You would normally expect the finance minister to be closeted with officials, knee deep in files, scouring for that extra rupee to be wrung out of every citizen who works, buys stuff or saves money. Or figuring out how to get some of the country's rotting mountain of grain into stomachs that need them. That's what finance ministers do. At least, at this time of the year.
So what is Palaniappan Chidambaram up to, jet-setting all over Asia and Europe just a month before he rises to present what the United Progressive Alliance hopes will be its most progressive budget? This is a time when finance ministers make the Sphinx look positively garrulous, why then is he shooting the breeze with fat cats from Singapore to Frankfurt?
What they teach you at Harvard is finance ministers can - and do - print money to pull the economy out of a jam. What they do not teach you is how to print dollars in New Delhi. That is Chidambaram's big worry now. He knows he can tame the horribly swollen fiscal deficit, but he needs to get a fix on the equally horribly swollen trade deficit first. More dollars must keep flowing in than out if the economy is not to run out of steam.
He's been on the job ever since he moved into the finance ministry last year. India spends most of its dollars on oil. And the government keeps picking up a big piece of the tab every time you and I tank up our diesel SUVs. Well, not any longer, if Chidambaram has his way. Fuel prices will now creep up to international rates - bulk buyers are already paying market prices - the subsidy is being whittled down and the government is pulling itself out of debt on this score.
The next big dollar purchase by Indians is gold. We buy half the stuff mined across the planet. Since we don't mine any, that makes for a lot of dollars. Again, not if Chidambaram can help it. The import duty on gold has been raised even before the budget is presented, exotic financial instruments are being designed to feed Indians' insatiable craving for the metal and strenuous efforts are on to make ret-urns from other avenues like stocks more appealing.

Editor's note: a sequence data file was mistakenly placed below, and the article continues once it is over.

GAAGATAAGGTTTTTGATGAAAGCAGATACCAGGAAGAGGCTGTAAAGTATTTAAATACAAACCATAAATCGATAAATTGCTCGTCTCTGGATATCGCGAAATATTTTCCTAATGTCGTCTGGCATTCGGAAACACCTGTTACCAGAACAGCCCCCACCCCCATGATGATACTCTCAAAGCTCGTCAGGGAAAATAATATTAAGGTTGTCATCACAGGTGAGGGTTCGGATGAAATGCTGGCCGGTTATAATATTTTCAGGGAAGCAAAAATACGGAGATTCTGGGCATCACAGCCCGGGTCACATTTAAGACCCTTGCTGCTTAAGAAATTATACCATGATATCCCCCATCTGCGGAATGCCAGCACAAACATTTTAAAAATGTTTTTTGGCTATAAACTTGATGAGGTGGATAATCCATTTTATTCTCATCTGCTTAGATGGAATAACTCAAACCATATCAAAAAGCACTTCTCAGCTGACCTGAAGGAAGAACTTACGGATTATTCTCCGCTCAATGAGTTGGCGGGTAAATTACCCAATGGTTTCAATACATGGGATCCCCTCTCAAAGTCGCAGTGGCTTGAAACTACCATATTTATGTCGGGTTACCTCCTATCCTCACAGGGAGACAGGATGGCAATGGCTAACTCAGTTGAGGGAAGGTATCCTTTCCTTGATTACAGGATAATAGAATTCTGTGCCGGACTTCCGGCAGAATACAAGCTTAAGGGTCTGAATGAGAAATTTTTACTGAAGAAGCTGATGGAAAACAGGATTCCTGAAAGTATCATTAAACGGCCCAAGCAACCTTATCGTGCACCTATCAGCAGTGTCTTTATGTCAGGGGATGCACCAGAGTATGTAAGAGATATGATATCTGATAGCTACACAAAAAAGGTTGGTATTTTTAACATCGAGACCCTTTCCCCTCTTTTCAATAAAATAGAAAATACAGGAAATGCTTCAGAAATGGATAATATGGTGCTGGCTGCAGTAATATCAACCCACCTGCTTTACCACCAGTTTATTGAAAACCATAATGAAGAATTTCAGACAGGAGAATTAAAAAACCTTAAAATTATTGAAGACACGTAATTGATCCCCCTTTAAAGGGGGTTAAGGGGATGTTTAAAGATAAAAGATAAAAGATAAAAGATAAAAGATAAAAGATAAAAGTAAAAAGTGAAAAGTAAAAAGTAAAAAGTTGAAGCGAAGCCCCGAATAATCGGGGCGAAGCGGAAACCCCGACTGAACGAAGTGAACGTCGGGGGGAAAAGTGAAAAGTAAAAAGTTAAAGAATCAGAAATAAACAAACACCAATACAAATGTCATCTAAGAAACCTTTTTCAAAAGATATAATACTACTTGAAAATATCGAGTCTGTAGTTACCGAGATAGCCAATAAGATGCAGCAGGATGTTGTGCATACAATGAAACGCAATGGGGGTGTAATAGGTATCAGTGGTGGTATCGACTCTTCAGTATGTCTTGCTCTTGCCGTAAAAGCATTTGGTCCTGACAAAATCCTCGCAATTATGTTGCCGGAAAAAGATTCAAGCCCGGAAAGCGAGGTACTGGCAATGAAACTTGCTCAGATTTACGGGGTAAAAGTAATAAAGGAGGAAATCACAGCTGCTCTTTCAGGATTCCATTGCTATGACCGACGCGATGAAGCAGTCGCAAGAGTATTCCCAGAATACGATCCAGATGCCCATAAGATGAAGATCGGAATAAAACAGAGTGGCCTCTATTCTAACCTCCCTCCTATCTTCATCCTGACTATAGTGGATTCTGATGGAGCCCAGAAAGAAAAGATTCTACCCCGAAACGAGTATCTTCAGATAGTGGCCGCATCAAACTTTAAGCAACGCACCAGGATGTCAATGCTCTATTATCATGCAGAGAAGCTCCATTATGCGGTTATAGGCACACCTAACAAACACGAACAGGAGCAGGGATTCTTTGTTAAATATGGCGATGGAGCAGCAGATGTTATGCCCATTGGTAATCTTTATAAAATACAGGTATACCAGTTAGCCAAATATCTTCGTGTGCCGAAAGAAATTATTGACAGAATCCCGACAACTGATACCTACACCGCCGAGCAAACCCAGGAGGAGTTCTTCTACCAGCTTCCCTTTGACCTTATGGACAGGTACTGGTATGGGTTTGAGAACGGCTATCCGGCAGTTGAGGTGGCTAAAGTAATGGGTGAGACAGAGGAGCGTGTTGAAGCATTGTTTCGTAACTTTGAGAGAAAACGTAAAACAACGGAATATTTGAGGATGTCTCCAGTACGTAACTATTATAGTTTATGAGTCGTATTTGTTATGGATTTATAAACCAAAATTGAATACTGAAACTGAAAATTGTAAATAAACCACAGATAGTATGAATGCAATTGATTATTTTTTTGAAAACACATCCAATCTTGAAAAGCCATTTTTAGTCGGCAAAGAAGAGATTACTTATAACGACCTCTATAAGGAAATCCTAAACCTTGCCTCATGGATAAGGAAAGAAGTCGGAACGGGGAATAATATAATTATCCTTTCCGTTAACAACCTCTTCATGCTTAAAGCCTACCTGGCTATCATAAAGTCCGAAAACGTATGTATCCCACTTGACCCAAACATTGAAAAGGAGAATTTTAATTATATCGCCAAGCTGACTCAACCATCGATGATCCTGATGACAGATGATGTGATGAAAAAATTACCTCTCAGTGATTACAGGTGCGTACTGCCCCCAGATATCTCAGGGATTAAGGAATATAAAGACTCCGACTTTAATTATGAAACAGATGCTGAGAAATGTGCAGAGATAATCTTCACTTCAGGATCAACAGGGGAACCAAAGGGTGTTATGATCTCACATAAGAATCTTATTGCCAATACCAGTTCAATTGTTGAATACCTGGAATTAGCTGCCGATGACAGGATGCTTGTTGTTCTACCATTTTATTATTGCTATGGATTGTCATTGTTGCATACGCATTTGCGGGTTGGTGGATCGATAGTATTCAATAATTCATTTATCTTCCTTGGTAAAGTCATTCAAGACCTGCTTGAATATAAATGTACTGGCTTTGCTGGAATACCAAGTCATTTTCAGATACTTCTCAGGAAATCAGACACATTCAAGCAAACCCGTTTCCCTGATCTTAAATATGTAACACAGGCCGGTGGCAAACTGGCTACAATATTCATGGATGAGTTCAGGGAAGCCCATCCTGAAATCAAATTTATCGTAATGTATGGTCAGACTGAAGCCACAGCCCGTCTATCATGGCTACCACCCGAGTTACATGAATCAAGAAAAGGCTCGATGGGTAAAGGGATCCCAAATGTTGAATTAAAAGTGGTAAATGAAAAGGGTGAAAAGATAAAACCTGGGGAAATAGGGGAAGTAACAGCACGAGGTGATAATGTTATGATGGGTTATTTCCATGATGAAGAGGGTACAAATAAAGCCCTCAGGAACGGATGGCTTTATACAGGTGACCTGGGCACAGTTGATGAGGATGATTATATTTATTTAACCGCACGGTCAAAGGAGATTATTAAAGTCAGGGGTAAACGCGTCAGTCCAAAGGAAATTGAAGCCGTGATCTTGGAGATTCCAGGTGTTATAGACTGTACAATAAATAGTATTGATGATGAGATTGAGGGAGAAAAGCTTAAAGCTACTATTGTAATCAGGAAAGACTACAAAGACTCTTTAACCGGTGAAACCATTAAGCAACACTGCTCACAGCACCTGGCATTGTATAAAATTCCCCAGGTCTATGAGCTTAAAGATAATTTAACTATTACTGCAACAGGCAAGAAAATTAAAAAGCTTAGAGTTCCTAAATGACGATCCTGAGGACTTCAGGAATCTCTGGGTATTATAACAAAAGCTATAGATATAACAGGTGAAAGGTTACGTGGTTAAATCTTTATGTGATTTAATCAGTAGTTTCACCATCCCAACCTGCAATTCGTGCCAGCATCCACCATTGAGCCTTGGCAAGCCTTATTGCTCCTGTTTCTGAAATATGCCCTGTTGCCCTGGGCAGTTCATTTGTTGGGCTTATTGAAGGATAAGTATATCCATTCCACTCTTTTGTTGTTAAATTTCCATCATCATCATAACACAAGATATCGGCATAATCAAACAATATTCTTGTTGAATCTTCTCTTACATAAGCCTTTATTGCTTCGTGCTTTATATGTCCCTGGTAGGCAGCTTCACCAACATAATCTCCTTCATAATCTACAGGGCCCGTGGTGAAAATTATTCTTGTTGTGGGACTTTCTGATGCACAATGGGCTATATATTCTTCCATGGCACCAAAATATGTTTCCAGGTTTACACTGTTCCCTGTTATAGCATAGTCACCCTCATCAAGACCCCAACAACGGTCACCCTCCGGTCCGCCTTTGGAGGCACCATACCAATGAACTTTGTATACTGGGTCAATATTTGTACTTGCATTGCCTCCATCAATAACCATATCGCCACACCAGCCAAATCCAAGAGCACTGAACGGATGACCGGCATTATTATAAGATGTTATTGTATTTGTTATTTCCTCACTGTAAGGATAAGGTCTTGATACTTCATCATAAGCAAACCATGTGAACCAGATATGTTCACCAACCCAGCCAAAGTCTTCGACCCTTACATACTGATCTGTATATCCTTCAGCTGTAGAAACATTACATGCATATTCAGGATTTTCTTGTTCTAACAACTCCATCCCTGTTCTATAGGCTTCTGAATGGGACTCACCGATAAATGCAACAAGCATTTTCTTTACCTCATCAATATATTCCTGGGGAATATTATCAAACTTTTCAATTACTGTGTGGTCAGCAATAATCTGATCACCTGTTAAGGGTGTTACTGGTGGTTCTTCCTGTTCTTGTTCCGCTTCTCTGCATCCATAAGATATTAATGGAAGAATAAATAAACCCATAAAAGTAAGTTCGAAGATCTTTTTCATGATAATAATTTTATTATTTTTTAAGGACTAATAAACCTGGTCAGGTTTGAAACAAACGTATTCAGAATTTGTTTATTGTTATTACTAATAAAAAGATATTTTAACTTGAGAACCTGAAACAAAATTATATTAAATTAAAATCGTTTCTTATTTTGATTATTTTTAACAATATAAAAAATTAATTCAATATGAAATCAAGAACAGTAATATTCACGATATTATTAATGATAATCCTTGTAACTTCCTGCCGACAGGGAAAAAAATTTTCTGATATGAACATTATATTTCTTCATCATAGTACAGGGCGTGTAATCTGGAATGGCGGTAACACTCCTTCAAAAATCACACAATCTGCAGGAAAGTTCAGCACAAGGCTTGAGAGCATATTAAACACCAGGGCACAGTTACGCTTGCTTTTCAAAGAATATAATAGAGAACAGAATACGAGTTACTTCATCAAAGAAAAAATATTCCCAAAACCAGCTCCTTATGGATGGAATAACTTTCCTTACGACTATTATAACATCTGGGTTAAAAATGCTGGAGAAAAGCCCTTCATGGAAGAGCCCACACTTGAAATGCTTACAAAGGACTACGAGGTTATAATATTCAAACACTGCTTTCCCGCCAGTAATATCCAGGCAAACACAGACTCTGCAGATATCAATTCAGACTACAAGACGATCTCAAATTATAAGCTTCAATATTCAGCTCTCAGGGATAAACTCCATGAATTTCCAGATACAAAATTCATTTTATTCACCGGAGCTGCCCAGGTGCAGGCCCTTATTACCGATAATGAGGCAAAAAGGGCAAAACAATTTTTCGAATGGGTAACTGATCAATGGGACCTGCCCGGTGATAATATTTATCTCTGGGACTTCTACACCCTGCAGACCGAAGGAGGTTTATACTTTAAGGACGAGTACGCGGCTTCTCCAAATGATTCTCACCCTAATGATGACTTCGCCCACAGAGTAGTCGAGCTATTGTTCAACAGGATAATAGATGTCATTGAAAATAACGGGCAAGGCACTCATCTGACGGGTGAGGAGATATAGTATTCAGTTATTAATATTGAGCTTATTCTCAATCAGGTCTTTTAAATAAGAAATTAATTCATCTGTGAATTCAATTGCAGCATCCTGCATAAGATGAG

That brings us back to the matter of Chidambaram's travels. He has been working on investors at home by talking up the animal spirits. Along the way, he has pushed financial sector deregulation through in the previous session of Parliament. Now he has something to show the world: a renewed thrust on reforms by the government and data suggesting the economy may have bottomed out in the first half of the year. It's time to hit the road.
India has been feeding its appetite for oil and gold without dipping into its foreign exchange reserves because there is a sizeable bunch of people around the world willing to bet on it. Of late the mob has thinned out as the bogey of the taxman loomed and credit rating agencies warned of possible downgrades. Chidambaram has laid these ghosts to rest too.
Yet there are dollars sitting on the fence. These are not sure if the government will be a responsible spender in an election year, if the reforms will work their way into the system in time and if the economy is indeed on the mend. Official statisticians are more pessimistic than Chidambaram's ministry. Latest projections show the economy could grow more slowly in the last six months of the fiscal year than it did in the first six, which in itself was a dismal performance.
Chidambaram started making his budget the moment he stepped into his ministry. He has been chipping away at the current account deficit from every side. And if it involves making India's case as an investment destination at international financial capitals, the lawyer in him is up to the task. Chidambaram has a simple message: there's a safe pair of hands on the rudder, all aboard!
When he asserts that the budget will be a responsible one, you can be reasonably assured it will be. Tame the current account deficit and the fiscal deficit learns to behave. Keep the dollars moving and there is no need to print rupees. What remains of budget making is routine. Tweak income tax rates to make people spend more. Tax the purchases at higher rates to shore up the exchequer. And let industries invest a bigger slice of their top line.
A travelling finance minister is an exceptional sight. But extraordinary circumstances call for a Chidambaram response.